Hazard Analysis and Critical Control Point (HACCP) Certification - Food Safety Management System certification is a process control system designed to identify and prevent microbial and other hazards in food production and entire food chain. HACCP certification includes steps designed to prevent problems before they occur and to correct deviations through a systematic way as soon as they are detected.
HACCP certification enforced by such agencies as the US Department of Agriculture's Food and Safety Inspection Service (FSIS) and the Food and Drug Administration (FDA), is a scientific process control system for eliminating contaminants at critical areas in the food production and distribution process. HACCP certification helps to prevent, as close to 100% as possible, harmful contamination in the food supply system.
Such preventive control systems with haccp documentation and verification are widely recognized by scientific authorities and international organizations as the most effective approach available for producing safe food system.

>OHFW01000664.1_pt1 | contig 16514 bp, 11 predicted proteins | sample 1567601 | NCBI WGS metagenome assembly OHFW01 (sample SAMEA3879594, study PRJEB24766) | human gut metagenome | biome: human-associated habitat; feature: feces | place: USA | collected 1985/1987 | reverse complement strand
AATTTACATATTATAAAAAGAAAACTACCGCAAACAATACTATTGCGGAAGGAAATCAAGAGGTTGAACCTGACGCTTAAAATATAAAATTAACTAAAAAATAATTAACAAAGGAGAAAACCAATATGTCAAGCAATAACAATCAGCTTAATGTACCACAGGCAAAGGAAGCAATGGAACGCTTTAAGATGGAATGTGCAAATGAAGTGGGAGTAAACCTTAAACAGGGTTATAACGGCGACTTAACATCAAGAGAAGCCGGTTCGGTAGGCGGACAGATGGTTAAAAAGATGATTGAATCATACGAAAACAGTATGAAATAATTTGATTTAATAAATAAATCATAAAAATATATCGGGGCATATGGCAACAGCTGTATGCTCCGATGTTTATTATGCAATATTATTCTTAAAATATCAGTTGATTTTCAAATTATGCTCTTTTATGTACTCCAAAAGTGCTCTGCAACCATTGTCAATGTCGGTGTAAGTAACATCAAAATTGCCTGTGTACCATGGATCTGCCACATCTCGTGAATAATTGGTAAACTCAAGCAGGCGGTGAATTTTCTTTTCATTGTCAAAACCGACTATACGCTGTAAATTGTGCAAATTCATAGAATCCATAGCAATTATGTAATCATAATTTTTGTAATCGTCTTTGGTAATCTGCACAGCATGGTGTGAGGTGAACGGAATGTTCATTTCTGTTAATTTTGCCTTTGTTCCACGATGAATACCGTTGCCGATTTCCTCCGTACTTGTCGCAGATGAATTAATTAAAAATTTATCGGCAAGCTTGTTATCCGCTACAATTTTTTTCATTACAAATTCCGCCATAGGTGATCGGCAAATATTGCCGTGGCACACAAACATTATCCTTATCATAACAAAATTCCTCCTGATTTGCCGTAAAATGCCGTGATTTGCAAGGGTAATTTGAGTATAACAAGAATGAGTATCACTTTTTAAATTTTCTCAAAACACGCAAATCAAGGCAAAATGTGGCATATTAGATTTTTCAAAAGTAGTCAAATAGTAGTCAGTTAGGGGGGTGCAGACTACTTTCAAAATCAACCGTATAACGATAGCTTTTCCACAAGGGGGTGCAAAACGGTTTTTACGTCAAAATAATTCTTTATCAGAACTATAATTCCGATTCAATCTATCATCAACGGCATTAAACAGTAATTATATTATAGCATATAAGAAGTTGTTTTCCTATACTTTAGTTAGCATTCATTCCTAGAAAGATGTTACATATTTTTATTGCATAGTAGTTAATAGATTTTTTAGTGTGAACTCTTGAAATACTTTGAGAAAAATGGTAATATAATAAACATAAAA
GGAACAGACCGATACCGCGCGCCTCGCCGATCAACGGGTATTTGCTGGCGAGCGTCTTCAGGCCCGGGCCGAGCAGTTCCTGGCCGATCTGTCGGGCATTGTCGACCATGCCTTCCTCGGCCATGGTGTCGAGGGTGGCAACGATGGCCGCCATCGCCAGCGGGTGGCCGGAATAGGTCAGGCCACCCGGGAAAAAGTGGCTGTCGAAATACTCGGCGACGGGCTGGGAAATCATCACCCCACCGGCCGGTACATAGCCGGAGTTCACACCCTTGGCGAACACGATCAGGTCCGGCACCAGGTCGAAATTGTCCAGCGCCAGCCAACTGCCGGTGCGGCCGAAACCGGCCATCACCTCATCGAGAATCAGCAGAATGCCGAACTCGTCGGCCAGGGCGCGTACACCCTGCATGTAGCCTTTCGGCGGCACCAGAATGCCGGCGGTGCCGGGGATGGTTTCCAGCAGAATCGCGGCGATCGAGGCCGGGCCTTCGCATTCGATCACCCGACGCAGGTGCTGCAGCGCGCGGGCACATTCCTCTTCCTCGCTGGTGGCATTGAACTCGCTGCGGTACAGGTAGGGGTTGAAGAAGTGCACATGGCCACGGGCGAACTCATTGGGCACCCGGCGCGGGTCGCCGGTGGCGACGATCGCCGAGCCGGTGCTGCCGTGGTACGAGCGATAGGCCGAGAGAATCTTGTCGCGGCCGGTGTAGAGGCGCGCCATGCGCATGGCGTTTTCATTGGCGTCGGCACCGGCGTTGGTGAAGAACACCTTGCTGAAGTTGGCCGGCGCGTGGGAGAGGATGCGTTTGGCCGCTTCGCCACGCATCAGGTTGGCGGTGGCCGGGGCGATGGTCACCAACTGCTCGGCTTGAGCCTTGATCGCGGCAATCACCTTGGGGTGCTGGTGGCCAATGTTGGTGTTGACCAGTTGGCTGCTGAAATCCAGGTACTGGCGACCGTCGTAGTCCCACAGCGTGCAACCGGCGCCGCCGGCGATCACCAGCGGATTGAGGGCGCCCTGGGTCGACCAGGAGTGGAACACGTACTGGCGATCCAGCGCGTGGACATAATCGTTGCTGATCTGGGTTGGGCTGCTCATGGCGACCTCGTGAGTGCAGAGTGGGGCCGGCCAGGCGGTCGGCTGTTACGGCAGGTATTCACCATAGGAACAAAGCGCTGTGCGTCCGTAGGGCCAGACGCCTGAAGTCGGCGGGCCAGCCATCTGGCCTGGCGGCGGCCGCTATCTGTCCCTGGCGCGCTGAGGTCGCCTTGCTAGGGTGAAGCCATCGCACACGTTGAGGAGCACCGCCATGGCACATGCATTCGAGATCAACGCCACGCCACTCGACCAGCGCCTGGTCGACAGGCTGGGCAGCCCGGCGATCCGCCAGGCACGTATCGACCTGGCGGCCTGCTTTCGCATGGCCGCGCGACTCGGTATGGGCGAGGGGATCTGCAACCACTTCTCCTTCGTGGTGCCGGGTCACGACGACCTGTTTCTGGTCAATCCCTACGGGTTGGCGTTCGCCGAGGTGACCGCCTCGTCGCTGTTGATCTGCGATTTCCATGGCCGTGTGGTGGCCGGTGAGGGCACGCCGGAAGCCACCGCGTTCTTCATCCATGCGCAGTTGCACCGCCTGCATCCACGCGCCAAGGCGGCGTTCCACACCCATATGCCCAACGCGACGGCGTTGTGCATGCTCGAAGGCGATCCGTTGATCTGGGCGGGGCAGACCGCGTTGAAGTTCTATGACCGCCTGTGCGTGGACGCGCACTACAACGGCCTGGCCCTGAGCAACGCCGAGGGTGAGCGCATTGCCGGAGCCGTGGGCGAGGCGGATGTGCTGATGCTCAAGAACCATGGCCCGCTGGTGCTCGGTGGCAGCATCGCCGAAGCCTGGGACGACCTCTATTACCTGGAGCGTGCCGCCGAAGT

HACCP certification enables the producers, processors, distributors, exporters, etc, of food products to utilize technical resources efficiently and in a cost effective manner in assuring food safety system.
Today HACCP certification is being applied to industries other than food, such as cosmetics and pharmaceuticals.
The standard approach to HACCP certification is that specified by the Codex Alimentarius, 1997, and follows 7 basic principles:
1. Conduct a hazard analysis : Potential hazards associated with a food and measures to control those hazards are identified. The hazard could be biological, such as a microbe; chemical, such as a toxin; or physical, such as ground glass or metal fragments.
2. Determine the critical control points : These are points in a food's production from its raw state through processing and shipping to consumption by the consumer at which the potential hazard can be controlled or eliminated. Examples are cooking, cooling, packaging, and metal detection.